Survivors still mourning while awaiting re-trial verdictPosted: Updated:
Sandra Nachand is not ashamed to admit she is still in therapy to cope with the sudden loss of her husband of 43 years.
Clyde Nachand, 67, was one of four people killed in a horrific crash in 2010 on the Carefree Highway.
The dump truck, driven by Michael Jakscht, slammed into group of motorcyclists as they were stopped at a red light.
Tests taken after the deadly crash showed Jakscht had methamphetamine in his system. Aside from the four deaths, four to six other people were seriously injured.
"He made some bad choices and we've been living with the consequences of his bad choices and that's been difficult. It's altered my world. It's altered our children's lives," Nachand said.
Jakscht was tried for murder in 2011. During that trial he took the stand in his own defense. His lawyers argued there were problems with the brakes on his truck. The jury in that trial was deadlocked, and the judge declared a mistrial.
"We were so blindsided by the first trial. We thought it was so obvious. He was on meth. He killed four people, seriously injured six. It should be incredibly easy to convict him and when it came back a mistrial we were not at all prepared," Nachand said.
Prosecutors decided to retry Jakscht. This time he did not take the stand. Closing arguments in the case are set for Monday.
While Nachand chose not to attend either of the trials, her daughter, Susan Prestidge, has been in the courtroom.
"I wanted to hear the testimony myself, I wanted to be support for the other victims when they testified," Prestidge said.
Both women said it's incredibly difficult to explain how the tragedy has impacted their lives. Six weeks after the crash, one of the couple's daughter got married. Clyde was looking forward to walking her down the aisle.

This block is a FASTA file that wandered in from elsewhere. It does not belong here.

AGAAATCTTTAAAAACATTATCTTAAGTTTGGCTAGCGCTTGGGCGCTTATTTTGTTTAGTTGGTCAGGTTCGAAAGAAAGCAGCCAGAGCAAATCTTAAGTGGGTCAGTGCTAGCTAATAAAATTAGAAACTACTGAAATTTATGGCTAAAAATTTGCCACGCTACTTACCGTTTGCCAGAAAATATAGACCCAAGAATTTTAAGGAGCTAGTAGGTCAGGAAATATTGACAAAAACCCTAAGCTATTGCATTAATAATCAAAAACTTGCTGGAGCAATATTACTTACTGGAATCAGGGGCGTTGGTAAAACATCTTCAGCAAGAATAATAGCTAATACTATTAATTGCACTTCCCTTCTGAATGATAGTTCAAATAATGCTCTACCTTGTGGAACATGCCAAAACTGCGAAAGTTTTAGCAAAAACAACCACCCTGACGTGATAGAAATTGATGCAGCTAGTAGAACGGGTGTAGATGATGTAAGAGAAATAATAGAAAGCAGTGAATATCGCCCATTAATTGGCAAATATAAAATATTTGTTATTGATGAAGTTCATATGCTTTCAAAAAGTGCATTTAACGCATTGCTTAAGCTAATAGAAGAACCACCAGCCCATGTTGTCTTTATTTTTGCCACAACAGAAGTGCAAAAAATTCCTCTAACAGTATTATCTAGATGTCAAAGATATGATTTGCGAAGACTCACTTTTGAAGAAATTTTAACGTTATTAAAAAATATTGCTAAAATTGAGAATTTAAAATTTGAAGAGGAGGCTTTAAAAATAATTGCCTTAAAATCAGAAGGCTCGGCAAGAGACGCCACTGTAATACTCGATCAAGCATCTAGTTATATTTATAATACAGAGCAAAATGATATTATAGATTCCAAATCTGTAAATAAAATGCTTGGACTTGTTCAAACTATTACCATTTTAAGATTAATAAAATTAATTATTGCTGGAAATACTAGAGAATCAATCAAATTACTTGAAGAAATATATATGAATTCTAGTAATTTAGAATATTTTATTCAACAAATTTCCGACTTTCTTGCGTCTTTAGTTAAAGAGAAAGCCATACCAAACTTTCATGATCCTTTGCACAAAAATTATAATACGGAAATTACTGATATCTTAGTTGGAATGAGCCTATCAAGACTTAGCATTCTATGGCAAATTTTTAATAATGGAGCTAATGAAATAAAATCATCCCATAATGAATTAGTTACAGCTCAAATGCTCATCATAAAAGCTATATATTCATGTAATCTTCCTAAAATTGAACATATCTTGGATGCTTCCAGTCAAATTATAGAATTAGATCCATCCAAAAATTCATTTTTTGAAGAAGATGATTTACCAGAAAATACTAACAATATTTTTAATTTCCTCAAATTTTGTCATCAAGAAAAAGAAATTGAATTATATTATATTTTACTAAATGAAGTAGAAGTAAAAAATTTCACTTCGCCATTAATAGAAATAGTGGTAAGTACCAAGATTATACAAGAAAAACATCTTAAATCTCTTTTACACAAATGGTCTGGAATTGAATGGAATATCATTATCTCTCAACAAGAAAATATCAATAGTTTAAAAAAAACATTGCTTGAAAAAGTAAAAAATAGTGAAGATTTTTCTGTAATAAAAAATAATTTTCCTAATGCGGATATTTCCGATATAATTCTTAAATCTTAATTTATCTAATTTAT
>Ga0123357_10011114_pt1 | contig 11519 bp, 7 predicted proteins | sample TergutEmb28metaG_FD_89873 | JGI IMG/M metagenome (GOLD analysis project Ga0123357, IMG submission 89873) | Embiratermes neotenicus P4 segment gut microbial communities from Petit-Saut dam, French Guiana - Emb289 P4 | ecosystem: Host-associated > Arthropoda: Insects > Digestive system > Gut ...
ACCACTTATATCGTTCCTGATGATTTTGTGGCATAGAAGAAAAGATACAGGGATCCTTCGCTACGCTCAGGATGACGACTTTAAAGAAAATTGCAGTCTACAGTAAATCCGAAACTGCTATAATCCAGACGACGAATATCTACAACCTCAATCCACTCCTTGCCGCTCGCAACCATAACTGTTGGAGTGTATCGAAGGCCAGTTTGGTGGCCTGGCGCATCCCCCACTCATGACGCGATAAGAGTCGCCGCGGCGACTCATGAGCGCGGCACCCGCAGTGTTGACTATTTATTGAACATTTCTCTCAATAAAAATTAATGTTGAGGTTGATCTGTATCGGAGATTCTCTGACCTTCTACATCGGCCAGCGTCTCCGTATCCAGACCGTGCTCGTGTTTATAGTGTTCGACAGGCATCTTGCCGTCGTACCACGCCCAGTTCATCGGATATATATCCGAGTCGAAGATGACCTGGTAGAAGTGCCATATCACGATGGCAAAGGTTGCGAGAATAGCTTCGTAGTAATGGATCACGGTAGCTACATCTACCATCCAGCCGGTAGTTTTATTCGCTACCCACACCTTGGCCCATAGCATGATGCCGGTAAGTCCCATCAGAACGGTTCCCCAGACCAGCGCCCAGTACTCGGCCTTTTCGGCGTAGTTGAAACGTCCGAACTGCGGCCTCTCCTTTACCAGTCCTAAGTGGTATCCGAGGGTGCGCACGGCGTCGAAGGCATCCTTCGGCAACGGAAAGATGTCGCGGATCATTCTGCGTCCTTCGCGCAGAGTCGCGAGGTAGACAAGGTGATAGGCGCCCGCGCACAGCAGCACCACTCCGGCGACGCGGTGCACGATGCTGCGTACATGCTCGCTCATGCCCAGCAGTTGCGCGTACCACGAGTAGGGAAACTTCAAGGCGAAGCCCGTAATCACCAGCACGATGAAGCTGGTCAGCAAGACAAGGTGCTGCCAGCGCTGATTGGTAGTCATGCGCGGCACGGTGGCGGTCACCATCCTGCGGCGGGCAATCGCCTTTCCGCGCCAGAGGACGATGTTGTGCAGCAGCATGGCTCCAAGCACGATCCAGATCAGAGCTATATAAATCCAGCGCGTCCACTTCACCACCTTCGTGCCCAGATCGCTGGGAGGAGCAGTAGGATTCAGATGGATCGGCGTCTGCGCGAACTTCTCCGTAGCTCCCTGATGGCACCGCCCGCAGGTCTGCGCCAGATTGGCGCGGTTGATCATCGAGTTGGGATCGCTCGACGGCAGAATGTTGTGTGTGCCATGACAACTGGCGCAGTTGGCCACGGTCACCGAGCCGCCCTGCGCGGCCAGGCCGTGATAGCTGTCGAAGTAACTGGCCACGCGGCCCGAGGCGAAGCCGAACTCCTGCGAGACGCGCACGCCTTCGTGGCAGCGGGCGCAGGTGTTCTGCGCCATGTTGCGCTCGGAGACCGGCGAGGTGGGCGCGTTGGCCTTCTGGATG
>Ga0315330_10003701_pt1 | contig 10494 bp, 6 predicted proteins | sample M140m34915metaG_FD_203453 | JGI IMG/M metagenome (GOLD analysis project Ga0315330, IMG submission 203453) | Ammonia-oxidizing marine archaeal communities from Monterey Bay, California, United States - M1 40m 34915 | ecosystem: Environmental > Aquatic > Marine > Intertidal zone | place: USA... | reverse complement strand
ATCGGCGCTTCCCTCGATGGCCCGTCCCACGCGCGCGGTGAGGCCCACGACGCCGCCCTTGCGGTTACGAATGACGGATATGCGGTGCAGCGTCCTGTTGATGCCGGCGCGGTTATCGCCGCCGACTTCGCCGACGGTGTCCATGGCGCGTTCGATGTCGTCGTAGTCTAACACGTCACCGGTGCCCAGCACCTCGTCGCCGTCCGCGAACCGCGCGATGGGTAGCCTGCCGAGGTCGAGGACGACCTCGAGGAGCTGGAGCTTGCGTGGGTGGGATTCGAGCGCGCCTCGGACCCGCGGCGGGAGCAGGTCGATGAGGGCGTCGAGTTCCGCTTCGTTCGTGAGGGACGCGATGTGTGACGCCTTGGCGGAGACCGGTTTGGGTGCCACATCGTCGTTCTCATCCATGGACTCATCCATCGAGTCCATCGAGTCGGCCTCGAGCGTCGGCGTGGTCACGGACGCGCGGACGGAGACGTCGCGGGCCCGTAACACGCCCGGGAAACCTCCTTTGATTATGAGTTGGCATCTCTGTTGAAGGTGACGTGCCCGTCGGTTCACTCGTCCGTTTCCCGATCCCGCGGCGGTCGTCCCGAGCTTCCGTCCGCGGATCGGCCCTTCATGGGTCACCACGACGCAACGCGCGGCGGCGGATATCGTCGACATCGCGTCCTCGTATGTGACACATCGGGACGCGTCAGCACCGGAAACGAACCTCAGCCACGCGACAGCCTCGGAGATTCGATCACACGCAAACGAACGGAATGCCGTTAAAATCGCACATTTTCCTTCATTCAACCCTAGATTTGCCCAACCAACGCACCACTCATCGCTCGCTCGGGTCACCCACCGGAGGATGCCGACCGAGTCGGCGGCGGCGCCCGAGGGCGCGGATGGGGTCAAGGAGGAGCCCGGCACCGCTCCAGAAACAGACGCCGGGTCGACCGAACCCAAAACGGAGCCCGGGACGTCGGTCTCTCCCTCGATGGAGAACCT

"And so I did. We walked together holding hands, very bittersweet. Happy about the event but it was so obvious the hole that was present," Nachand said.
Prestidge described her dad as a loving father who was very hands on. Prestidge said her dad went to all her and her sisters' events and helped build her baby's crib. She also said he made it a point to come over to have breakfast with her daughter several times a week.
"He didn't miss out on life's big moments and life's small moments. He knew that coming to have breakfast with her would leave a mark with her and it absolutely did," Prestidge said.
Both women are preparing for the worst and hoping for the best regarding the verdict in the second trial.
Their frustration lies in the law. There is no "legal limit" for drugs, so prosecutors have to prove Jakscht was impaired by the meth he had in his system and that his impairment directly resulted in the crash.
"I think if he's found guilty it will give us a sense of justice having been served. Either way it's not going to bring him (Clyde) back. We're always going to have this hole," Nachand said.
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